The increasingly competitive digital press market for narrow web label production offers a variety of solutions regarding investment level, speed, width, white ink, curing method and labelstock compatibility.
Inkjet appears to be making the most inroads and even the electrostatic (toner) manufacturers have hedged their bets and are offering inkjet as well as dry and liquid toner models.
Epson, as the pioneer of micropiezo inkjet, entered the short-run label production sector with, unsurprisingly, all-inkjet printers (discounting Epson’s thermal receipt printers for POS transactions). From the desktop ColorWorks models to the industrial SurePress UV-curing L-6034VW; all models leverage Epson’s patented micropiezo technology, including the recent PrecisionCore linehead single-pass technology.
Sitting in the middle of Epson’s industrial label press range is a very interesting machine called the SurePress L-4533AW. Its stand-out feature is that it does not use UV or LED-UV curing to dry and fix the inks. The inks are Epson’s SurePress AQ pigmented resin-coated type and they are jetted through a standard array of Epson 1440dpi printheads. Curing and drying is achieved via a combination of heat and air-evaporation.
What this means is that, using Epson’s fundamental ink and printhead technology developed over many years for wide-format printers, the L-4533AW is a very economical label press, easy to use and maintain and delivers excellent image quality printing at 720 x 1440dpi, with Epson’s VSDT (variable sized droplet) technology ensuring smooth gradations and fine text resolution. Ink droplets As small as three picolitres are jetted.
The only trade-off is speed but, for short-run digital labels or as an entry-level machine to a conventional Flexo label print shop; this may not be an issue at all. Certainly, the quality of the results can be argued as more important than sheer speed, which is up to 8.2 linear metres per minute.
It’s all in the inks
The AW version of the L04533 includes white ink, which is essential if a printer is to offer a complete range of clear and opaque substrate choices. White can be applied as an undercoat, top coat or separate colour. The inkset can be optioned up to a six-colour plus white array, with astonishing colour gamut, bringing in Orange and Green to the CMYK set. Two blacks are available, an ‘uncoated black’ and a ‘coated black’ for respective coated and uncoated stocks. An overprint coating for a glossy look can also be applied. Inks are supplied in plug-in 700ml cartridges, similar to wide-format ink cartridges, and very easy to change. The AQ inks are very safe and in compliance with the EU RoHS directive but are not intended for direct food-contact packaging. The absence of UV-curing adds another level of safety and also energy-saving.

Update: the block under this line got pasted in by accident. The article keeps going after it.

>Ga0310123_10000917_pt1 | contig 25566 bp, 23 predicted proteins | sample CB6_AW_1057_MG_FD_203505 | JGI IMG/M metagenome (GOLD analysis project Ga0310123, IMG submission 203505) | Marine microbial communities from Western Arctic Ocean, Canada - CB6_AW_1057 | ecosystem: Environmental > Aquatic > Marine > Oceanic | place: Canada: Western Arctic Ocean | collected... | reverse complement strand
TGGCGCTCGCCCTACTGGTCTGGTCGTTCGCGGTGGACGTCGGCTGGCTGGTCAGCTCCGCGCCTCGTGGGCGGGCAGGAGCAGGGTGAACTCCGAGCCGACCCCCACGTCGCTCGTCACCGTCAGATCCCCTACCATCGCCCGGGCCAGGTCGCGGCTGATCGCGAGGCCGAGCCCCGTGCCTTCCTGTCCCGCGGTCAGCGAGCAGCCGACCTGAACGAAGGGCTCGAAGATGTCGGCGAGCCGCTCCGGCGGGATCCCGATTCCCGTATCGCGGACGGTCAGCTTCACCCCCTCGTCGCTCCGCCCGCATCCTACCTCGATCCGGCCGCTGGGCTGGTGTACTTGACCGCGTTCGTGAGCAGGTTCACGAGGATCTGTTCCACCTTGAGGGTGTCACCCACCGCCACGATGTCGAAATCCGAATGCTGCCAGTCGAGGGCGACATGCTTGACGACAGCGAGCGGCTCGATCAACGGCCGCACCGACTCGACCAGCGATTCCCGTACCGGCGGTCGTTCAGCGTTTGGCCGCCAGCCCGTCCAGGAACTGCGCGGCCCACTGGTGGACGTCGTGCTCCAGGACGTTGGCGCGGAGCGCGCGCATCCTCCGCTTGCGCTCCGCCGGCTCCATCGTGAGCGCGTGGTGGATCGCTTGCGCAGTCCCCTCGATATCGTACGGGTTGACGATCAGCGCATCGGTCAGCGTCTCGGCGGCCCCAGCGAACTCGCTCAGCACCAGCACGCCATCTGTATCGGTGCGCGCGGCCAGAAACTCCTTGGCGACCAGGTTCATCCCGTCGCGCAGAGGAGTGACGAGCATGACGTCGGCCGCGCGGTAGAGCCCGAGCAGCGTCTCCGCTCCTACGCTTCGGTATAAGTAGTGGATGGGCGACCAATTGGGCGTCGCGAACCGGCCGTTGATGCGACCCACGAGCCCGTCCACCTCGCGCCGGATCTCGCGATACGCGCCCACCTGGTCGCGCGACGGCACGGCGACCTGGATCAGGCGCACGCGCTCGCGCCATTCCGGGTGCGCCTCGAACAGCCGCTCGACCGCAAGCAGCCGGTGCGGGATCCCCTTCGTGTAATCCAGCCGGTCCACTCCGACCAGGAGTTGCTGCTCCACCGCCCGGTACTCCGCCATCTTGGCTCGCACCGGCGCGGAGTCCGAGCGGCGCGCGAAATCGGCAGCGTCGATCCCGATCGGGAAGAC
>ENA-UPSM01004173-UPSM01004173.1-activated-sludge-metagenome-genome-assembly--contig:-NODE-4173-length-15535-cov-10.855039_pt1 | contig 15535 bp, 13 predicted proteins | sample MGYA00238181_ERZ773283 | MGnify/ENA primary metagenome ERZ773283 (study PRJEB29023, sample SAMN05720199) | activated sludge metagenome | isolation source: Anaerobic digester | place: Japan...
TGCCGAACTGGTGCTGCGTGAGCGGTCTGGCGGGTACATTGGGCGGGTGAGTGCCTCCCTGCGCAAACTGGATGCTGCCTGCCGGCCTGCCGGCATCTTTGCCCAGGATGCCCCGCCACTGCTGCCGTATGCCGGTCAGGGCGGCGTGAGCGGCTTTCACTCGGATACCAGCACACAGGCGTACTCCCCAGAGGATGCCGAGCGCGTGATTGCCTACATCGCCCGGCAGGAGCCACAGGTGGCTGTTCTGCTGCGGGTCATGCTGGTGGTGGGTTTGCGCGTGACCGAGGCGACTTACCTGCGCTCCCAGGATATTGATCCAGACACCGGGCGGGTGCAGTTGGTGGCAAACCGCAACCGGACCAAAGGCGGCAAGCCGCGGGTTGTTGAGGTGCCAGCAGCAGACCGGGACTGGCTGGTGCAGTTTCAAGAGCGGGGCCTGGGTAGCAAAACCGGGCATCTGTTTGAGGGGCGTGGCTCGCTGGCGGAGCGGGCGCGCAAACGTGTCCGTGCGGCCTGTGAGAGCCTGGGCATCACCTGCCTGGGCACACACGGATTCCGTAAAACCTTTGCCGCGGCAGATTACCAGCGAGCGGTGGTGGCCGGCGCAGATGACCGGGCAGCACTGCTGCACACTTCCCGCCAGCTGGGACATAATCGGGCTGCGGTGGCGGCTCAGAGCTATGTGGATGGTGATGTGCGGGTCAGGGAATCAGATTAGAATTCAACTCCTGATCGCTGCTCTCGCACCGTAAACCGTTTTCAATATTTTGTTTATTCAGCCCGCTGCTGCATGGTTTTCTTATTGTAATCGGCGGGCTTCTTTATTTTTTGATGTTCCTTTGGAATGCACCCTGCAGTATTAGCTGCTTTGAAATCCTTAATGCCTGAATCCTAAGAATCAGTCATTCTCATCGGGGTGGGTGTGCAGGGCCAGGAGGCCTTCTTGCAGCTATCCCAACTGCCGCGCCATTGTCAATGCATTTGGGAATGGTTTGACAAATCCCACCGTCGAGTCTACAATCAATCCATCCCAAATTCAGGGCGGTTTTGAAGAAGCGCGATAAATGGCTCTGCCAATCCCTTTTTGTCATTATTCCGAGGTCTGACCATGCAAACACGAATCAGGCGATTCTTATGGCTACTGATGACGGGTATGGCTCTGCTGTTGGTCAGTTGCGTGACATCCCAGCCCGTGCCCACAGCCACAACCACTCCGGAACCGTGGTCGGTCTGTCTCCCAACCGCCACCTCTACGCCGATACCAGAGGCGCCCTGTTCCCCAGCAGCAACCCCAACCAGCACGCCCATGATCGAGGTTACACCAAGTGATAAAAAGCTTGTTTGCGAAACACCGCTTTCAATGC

While the L-4533AW is happiest printing on paper-based labelstocks, it can also print on BOPP, PET and Yupo, including metallics. Thickness range is from 80 to 300 microns.
Web widths can be adjusted between 80mm and 333mm and maximum print width is 315.2mm. Repeat length is anywhere up to a respectable 914.4mm. The press is designed as a reel-to-reel machine for near-line or off-line finishing.
At the front end, Epson can deliver the L-4533AW with a choice of Rips including from industry leader Esko. Colour management and ICC profiling of substrates can be accommodated by the optional addition of an X-Rite i1Pro spectrophotometer and software.
While Epson’s SurePress L-4533AW is not a ‘speed machine’ when compared to 50, 60 and 75 linear metres per minute inkjet presses, it is most assuredly a quality machine, producing vibrant, sharp labels to reflect quality brands. Neither is it a particularly expensive machine for what you get – thanks to its use of fundamental Epson technologies from its wide-format success.
The build is solid, weighing in at 1,730kg including the rewinder, and power requirement is three-phases, 200V.
If speed is an issue, the investment level is such that additional machines can be installed, perhaps each running dedicated labelstocks – yet still managed by a single operator.